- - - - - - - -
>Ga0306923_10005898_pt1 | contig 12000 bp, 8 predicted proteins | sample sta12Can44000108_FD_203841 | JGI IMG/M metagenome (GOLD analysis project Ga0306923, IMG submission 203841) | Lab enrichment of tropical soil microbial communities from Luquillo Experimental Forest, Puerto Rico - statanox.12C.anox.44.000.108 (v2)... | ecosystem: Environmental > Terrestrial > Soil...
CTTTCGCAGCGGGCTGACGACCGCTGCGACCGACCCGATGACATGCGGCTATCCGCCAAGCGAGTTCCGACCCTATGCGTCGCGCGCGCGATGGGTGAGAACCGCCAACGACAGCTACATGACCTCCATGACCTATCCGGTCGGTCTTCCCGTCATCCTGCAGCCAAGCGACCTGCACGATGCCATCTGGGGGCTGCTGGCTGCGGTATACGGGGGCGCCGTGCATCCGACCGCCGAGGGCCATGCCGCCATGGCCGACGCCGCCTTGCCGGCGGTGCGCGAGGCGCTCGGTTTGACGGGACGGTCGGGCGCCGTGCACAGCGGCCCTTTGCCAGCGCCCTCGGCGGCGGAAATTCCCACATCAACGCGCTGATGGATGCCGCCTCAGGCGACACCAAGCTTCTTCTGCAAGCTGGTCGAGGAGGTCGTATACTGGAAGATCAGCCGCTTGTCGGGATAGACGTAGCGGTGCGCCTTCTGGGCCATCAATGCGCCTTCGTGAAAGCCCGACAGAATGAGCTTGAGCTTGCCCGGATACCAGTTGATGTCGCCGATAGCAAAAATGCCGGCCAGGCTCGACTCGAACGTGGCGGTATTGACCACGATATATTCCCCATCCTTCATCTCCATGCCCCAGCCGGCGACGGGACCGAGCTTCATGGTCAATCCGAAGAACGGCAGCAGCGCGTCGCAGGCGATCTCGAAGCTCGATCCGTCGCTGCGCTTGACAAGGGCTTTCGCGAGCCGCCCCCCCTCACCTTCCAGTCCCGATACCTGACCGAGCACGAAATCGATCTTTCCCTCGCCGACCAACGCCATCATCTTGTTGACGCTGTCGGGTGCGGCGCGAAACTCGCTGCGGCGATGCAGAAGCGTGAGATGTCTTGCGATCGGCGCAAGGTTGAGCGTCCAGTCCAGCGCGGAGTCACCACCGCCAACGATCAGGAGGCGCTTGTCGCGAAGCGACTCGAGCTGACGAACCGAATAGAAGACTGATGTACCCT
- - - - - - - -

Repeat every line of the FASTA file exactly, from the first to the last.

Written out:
>Ga0306923_10005898_pt1 | contig 12000 bp, 8 predicted proteins | sample sta12Can44000108_FD_203841 | JGI IMG/M metagenome (GOLD analysis project Ga0306923, IMG submission 203841) | Lab enrichment of tropical soil microbial communities from Luquillo Experimental Forest, Puerto Rico - statanox.12C.anox.44.000.108 (v2)... | ecosystem: Environmental > Terrestrial > Soil...
CTTTCGCAGCGGGCTGACGACCGCTGCGACCGACCCGATGACATGCGGCTATCCGCCAAGCGAGTTCCGACCCTATGCGTCGCGCGCGCGATGGGTGAGAACCGCCAACGACAGCTACATGACCTCCATGACCTATCCGGTCGGTCTTCCCGTCATCCTGCAGCCAAGCGACCTGCACGATGCCATCTGGGGGCTGCTGGCTGCGGTATACGGGGGCGCCGTGCATCCGACCGCCGAGGGCCATGCCGCCATGGCCGACGCCGCCTTGCCGGCGGTGCGCGAGGCGCTCGGTTTGACGGGACGGTCGGGCGCCGTGCACAGCGGCCCTTTGCCAGCGCCCTCGGCGGCGGAAATTCCCACATCAACGCGCTGATGGATGCCGCCTCAGGCGACACCAAGCTTCTTCTGCAAGCTGGTCGAGGAGGTCGTATACTGGAAGATCAGCCGCTTGTCGGGATAGACGTAGCGGTGCGCCTTCTGGGCCATCAATGCGCCTTCGTGAAAGCCCGACAGAATGAGCTTGAGCTTGCCCGGATACCAGTTGATGTCGCCGATAGCAAAAATGCCGGCCAGGCTCGACTCGAACGTGGCGGTATTGACCACGATATATTCCCCATCCTTCATCTCCATGCCCCAGCCGGCGACGGGACCGAGCTTCATGGTCAATCCGAAGAACGGCAGCAGCGCGTCGCAGGCGATCTCGAAGCTCGATCCGTCGCTGCGCTTGACAAGGGCTTTCGCGAGCCGCCCCCCCTCACCTTCCAGTCCCGATACCTGACCGAGCACGAAATCGATCTTTCCCTCGCCGACCAACGCCATCATCTTGTTGACGCTGTCGGGTGCGGCGCGAAACTCGCTGCGGCGATGCAGAAGCGTGAGATGTCTTGCGATCGGCGCAAGGTTGAGCGTCCAGTCCAGCGCGGAGTCACCACCGCCAACGATCAGGAGGCGCTTGTCGCGAAGCGACTCGAGCTGACGAACCGAATAGAAGACTGATGTACCCT